Front Page Titles (by Subject) Preface to the Liberty Fund Edition - The Making of Tocqueville's Democracy in America
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Preface to the Liberty Fund Edition - James T. Schleifer, The Making of Tocqueville’s Democracy in America 
The Making of Tocqueville’s Democracy in America, Foreword by George W. Pierson (2nd edition) (Indianapolis: Liberty Fund, 2000).
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Preface to the Liberty Fund Edition
Fascination with Alexis de Tocqueville and his Democracy in America remains strong and growing. The revival of American interest in Tocqueville, dating from the 1930s, has been reinforced by the renewal of French attention, beginning about 1970, and since the early 1990s by the rediscovery of Tocqueville in central and eastern Europe.
Each generation finds a different essential message in Tocqueville’s Democracy. This remarkable timeliness is one of the book’s great strengths and attractions and is a testimony to the complexity and subtlety of the Frenchman’s thought. The Democracy in America has been read as an analysis of (1) legal and political institutions in Jacksonian America; (2) enduring themes in American society, politics, and culture; (3) the social and political situation in France during the early nineteenth century; (4) modern mass society; and (5) the human condition in democratic times. Tocqueville has been seen as an historian, political theorist, sociologist, psychologist, philosopher, and moralist. And even these classifications do not exhaust the possibilities.
In contemporary America, however, two themes seem especially to attract the attention of readers. First, Tocqueville offers us warnings and prescriptions about citizenship. He explores how we can best preserve and promote public or civic life in a modern democratic society that is marked increasingly by privatism and noninvolvement. Second, he speaks to us as a moralist in a profoundly confusing world. Many readers are attracted to the moral dimensions of Tocqueville’s thought, to his insistence on the crucial importance of shared values and beliefs, and to his sensitivity to the role that religion can play in the formation of values and in the development of a sense of the common good.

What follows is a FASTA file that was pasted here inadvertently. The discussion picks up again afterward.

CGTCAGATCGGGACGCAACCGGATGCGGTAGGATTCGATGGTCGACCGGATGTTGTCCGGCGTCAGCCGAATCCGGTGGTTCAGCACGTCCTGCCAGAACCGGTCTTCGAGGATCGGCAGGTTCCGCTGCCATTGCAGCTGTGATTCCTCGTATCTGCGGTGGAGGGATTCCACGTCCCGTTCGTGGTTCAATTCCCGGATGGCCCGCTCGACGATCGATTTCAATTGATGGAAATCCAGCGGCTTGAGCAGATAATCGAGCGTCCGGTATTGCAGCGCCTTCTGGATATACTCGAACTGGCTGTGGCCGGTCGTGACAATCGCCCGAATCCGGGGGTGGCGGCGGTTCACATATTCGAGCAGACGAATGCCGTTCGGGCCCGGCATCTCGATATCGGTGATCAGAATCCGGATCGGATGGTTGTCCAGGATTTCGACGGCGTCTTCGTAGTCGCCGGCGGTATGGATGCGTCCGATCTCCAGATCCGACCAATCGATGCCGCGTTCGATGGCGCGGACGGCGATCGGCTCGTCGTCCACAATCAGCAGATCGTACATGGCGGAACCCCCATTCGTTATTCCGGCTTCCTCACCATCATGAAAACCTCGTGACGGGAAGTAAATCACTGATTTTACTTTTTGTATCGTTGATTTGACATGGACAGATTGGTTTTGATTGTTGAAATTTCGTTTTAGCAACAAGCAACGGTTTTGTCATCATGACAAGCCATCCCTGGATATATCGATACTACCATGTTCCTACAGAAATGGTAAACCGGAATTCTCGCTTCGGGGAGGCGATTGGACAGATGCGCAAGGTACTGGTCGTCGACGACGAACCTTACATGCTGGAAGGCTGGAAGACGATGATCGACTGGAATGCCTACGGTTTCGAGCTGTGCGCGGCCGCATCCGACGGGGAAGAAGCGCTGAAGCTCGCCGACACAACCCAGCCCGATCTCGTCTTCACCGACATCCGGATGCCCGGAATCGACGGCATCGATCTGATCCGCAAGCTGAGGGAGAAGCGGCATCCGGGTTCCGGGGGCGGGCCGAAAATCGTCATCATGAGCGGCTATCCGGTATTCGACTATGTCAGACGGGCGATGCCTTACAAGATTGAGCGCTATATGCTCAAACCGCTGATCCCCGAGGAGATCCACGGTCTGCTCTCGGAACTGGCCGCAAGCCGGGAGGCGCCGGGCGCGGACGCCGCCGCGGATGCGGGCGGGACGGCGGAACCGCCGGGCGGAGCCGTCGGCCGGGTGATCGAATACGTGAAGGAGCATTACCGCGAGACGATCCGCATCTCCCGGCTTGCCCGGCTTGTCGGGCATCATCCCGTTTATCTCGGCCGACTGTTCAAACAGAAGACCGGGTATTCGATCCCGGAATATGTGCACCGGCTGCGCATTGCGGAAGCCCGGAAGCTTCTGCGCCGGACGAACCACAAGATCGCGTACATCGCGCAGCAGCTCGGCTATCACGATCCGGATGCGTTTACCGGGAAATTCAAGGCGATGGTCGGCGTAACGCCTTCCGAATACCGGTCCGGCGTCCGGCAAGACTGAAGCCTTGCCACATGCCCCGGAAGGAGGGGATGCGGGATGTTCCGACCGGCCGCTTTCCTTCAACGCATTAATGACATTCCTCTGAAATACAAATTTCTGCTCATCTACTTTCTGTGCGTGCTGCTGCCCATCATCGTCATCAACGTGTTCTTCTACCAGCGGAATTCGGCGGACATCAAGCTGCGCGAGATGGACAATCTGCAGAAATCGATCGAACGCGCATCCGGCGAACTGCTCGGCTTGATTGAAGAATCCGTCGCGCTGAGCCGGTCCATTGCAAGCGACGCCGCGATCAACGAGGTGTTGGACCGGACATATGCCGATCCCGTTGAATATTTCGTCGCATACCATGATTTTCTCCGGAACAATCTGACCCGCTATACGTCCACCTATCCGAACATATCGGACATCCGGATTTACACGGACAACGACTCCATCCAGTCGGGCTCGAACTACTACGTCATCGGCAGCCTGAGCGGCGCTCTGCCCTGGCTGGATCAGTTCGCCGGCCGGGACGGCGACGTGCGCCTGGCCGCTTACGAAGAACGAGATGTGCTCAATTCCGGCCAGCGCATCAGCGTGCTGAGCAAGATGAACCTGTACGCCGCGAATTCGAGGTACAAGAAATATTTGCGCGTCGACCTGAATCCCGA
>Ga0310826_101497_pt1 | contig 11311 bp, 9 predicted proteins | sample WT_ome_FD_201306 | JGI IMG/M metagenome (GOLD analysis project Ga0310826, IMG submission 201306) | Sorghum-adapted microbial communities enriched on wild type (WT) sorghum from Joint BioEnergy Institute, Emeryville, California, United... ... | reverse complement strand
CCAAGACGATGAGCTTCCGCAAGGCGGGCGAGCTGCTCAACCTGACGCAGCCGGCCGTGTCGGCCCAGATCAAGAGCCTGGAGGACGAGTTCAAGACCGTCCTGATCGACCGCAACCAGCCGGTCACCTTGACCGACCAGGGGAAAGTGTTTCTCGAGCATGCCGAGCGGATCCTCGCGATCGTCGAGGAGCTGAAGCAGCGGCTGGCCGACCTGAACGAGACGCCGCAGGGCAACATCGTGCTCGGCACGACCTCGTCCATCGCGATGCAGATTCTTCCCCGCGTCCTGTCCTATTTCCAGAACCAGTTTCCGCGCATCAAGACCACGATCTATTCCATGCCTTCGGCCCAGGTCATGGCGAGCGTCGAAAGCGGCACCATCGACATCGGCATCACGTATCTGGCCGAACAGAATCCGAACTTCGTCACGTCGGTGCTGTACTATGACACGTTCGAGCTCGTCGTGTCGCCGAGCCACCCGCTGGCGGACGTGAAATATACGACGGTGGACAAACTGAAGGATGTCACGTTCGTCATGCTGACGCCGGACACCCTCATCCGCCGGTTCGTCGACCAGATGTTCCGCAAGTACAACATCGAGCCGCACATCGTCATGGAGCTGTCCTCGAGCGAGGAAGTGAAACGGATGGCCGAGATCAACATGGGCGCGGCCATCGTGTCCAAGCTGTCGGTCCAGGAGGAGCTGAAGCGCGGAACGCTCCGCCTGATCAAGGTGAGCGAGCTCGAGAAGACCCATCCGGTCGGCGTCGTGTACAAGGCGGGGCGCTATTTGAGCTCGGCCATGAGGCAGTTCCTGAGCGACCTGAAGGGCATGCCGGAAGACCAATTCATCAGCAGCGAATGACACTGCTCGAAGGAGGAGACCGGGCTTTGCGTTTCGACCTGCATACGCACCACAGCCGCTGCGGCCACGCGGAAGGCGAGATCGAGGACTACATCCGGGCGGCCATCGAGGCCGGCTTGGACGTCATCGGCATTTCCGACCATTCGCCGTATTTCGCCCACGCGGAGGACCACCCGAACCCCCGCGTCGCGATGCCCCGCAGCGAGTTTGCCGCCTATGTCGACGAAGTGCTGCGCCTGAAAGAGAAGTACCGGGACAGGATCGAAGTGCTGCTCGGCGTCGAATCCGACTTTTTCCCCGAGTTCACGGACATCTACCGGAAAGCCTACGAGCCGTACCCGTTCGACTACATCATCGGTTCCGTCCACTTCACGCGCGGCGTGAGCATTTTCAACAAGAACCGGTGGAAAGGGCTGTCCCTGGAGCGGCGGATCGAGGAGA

Since 1980, when The Making of Tocqueville’s “Democracy in America” was first published, many new works on Tocqueville and his Democracy have appeared, including important critical editions of his famous book. But this second edition of The Making is not an attempt to incorporate the discoveries and insights of Tocqueville scholarship during the past two decades. Nor is this republication an occasion to expand on Tocqueville’s French context and on the influence of French historical and political issues on his thinking, something I would undertake were I rewriting the work. Either of these tasks would require an entirely new book.
The only substantive change in this edition is the epilogue, which addresses the issue of unities and disunities between the two parts of the Democracy, 1835 and 1840, respectively. How many Democracies did Tocqueville write? This question, addressed implicitly in the original edition of my book, receives an explicit response in the epilogue.
The Making remains an expression of what has been called the “Yale school” of Tocqueville scholarship. It is based on close reading of the drafts and original working manuscript of the Democracy, as well as on other papers and books relating to Tocqueville’s work. Since it is grounded primarily in his American sources and materials, my book is focused on Tocqueville’s American experience, including his “second journey to America,” that is, his reconsideration over several years of what he had seen, heard, read, and thought about American democracy.
The purpose of this second edition is simply to put The Making back into print and to make it available once again to interested readers. For this I am grateful to Liberty Fund for its support.
james t. schleifer